Monday, May 28, 2012

A Brief for Justice Kennedy



May 27, 2012

A Brief for Justice Kennedy


THRILLING as it was to hear a sitting president endorse marriage rights for gay and lesbian Americans, there is one man whose opinion on the subject matters more than President Obama’s. Justice Anthony Kennedy is the likely deciding vote when this issue reaches the Supreme Court. More than anyone, he has the power to transform what is now a license bestowed by the more enlightened states into an all-American civil right.

Kennedy’s role as the court weather vane has given rise to a species of argument that Jeffrey Rosen, the George Washington University law professor, calls “the Kennedy brief,” in which “lawyers on both sides fall over themselves to court Kennedy’s favor by repeatedly citing the opinions of Justice Kennedy.” I’ve been trying to envision the Kennedy brief in defense of gay marriage.

There is plenty of Kennedy to cite on the subject. Although he is a devout Catholic, he is the author of the two most important pro-gay-rights decisions handed down by the court. In 1996, in a case called Romer v. Evans, Kennedy wrote an opinion ending Colorado’s attempt to repeal local laws protecting gays against discrimination. There was no plausible explanation for Colorado’s action, he wrote, beyond “animus” — judicial language for plain bigotry. In his 2003 majority opinion in Lawrence v. Texas, Kennedy and company threw out all remaining state laws against sodomy, saying that how consenting homosexuals express their love is none of the state’s business. (The verdict prompted Justice Antonin Scalia, in an indignant dissent, to warn that Kennedy’s argument “dismantles” any constitutional case against gay marriage.)

Now two lawsuits are inching toward the Supreme Court. The richer opportunity comes from California, where Proposition 8, banning gay marriage, has already been overturned by a three-judge panel of the United States Court of Appeals for the Ninth Circuit.

The Prop 8 ruling was a great victory for proponents of marriage equality, but it was a narrow victory, confined to California’s circumstances. (The state legalized gay marriage for a time, then took away that right.) That leaves the justices with some options:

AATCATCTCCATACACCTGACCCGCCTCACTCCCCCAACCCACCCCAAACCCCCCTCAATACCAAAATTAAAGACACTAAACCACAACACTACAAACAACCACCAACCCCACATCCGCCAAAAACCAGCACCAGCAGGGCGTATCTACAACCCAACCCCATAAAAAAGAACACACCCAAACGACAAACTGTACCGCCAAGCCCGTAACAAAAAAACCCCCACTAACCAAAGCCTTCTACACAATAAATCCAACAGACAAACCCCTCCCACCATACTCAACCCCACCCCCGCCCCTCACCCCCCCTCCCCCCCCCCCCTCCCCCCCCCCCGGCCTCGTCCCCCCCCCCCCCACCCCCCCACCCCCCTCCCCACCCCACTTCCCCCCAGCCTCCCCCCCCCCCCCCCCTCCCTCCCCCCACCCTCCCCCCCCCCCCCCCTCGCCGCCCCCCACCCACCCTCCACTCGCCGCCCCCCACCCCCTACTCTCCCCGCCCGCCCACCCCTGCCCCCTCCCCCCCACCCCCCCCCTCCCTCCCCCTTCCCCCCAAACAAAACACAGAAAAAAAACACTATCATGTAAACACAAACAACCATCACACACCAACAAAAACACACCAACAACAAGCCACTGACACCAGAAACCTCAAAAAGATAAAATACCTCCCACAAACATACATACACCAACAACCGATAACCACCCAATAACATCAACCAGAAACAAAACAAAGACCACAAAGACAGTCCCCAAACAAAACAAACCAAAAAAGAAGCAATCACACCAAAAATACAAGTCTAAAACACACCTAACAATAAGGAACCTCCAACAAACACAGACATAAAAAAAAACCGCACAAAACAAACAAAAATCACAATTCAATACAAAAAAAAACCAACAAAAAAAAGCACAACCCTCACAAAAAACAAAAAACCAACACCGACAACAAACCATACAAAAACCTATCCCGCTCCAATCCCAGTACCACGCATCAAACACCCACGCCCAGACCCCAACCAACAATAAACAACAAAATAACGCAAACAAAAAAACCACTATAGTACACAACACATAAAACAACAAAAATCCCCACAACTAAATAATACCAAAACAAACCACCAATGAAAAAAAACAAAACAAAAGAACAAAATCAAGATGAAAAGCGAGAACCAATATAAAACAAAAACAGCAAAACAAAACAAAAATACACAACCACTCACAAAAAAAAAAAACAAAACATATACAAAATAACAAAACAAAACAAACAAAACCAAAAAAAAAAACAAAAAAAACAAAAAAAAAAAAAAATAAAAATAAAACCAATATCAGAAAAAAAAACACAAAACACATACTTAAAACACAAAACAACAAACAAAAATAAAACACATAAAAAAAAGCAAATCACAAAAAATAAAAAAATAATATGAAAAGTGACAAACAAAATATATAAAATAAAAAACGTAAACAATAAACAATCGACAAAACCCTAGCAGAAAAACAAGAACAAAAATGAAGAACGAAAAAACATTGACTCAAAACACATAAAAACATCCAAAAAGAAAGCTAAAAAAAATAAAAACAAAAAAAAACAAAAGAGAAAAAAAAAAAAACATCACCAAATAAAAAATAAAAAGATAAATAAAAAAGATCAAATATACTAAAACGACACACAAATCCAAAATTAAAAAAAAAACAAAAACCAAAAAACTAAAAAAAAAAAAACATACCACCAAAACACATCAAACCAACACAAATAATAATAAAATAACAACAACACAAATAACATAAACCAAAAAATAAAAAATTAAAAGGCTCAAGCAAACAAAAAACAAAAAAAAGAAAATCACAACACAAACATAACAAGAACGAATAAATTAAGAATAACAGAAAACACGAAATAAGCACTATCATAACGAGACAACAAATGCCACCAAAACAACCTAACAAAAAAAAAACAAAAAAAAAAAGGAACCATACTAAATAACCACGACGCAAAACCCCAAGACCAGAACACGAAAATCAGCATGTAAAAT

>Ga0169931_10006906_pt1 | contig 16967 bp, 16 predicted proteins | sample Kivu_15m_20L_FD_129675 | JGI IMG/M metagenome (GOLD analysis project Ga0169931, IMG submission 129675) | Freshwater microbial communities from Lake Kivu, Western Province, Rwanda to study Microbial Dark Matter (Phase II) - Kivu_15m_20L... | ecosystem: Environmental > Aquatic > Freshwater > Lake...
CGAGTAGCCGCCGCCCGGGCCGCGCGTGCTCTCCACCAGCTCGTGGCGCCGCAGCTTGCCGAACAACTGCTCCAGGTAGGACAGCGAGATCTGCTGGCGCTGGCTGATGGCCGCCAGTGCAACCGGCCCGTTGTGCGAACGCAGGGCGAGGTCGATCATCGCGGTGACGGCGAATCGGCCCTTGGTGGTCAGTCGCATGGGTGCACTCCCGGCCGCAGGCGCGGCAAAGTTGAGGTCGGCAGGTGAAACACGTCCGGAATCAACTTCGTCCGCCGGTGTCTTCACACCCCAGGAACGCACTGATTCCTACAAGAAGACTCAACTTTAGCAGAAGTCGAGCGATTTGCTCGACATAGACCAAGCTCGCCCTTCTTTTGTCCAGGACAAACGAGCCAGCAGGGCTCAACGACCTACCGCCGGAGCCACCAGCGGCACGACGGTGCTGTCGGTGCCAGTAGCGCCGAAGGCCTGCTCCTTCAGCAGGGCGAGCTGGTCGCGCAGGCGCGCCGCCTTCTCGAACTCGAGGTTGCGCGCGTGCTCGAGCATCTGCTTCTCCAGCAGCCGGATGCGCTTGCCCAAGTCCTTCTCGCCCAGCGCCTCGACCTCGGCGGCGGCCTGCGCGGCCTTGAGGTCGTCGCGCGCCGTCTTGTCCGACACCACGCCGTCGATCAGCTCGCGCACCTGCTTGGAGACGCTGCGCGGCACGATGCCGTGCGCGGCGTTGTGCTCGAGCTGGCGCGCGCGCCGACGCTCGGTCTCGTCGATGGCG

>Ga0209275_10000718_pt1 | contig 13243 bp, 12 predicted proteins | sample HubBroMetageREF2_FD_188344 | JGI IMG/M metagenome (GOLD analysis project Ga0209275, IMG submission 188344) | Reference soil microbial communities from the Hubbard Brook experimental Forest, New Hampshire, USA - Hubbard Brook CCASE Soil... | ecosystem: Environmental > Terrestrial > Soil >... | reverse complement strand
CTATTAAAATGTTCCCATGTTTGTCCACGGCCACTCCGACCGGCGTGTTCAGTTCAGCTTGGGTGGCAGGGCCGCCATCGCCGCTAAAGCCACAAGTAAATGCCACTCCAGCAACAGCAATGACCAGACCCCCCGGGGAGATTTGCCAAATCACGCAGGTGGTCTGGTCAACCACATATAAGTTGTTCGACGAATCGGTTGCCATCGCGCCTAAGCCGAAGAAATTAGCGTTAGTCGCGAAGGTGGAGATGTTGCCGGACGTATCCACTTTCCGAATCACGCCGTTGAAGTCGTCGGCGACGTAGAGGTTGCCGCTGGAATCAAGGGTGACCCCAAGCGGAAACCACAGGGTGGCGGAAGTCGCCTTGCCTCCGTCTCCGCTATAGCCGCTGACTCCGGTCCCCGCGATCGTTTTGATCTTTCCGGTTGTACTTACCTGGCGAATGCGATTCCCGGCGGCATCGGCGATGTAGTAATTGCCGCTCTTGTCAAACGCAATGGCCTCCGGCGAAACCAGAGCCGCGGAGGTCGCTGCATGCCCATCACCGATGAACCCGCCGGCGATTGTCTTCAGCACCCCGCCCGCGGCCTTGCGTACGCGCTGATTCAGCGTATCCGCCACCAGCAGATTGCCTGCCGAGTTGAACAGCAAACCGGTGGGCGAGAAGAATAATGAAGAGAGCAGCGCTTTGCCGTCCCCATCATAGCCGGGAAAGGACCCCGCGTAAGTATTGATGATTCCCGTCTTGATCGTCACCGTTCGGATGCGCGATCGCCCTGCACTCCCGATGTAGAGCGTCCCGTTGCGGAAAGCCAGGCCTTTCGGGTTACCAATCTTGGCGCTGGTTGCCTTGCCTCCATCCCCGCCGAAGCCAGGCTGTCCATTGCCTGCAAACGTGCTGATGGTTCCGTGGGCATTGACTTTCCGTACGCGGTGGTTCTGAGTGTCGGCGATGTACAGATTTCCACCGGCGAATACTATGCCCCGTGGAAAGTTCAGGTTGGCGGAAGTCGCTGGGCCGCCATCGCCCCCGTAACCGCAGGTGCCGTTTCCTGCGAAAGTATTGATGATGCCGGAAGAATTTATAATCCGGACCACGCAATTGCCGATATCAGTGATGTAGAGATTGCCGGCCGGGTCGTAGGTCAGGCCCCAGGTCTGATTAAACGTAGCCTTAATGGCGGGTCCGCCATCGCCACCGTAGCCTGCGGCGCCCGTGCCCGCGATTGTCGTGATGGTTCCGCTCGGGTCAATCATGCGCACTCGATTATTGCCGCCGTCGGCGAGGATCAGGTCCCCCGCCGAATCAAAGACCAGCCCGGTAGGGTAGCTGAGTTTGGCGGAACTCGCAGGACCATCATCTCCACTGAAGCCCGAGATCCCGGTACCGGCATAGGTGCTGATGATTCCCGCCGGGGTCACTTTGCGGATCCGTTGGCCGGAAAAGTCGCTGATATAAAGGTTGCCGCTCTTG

They can make history. They could rule that the Constitution affords gay couples the same marriage rights as straight couples. Or they could take a big step in that direction by ruling that while states do not have to issue licenses to gay couples, they must recognize marriages performed in more progressive states.

They can thwart history. They could rule that states are free to recognize only heterosexual marriages. This would be a disheartening setback, though I imagine it would energize the movement for marriage rights.

They can postpone history. This is the easy way out. The court could endorse the narrowly worded appellate court ruling on Prop 8, either by actively affirming it or simply declining to hear it. By restoring marriage rights in California, this would instantly double, to 23 percent, the percentage of Americans living in states that treat gays as equals. But it would put off the day when this right is afforded to all Americans.

Ever since Proposition 8 entered the courts, advocates of gay marriage have been tactically divided about how much to ask for, how fast.

The most prominent champions of a sweeping claim to equality are David Boies and Ted Olson, the improbable Democrat-Republican duet, who were famously the rival lawyers in Bush v. Gore. Interviewing them in a public forum recently, I pressed for their reading of the current court, and specifically Justice Kennedy. They prudently ducked the question. But they have been buoyantly, insistently optimistic about the chance of winning a majority of the Supreme Court. They often cite Kennedy’s rulings in Romer (to argue that exclusive marriage laws are another example of mere bigotry) and in Lawrence (where Kennedy contends that a long history of moralistic disapproval is not, by itself, sufficient basis for outlawing behavior).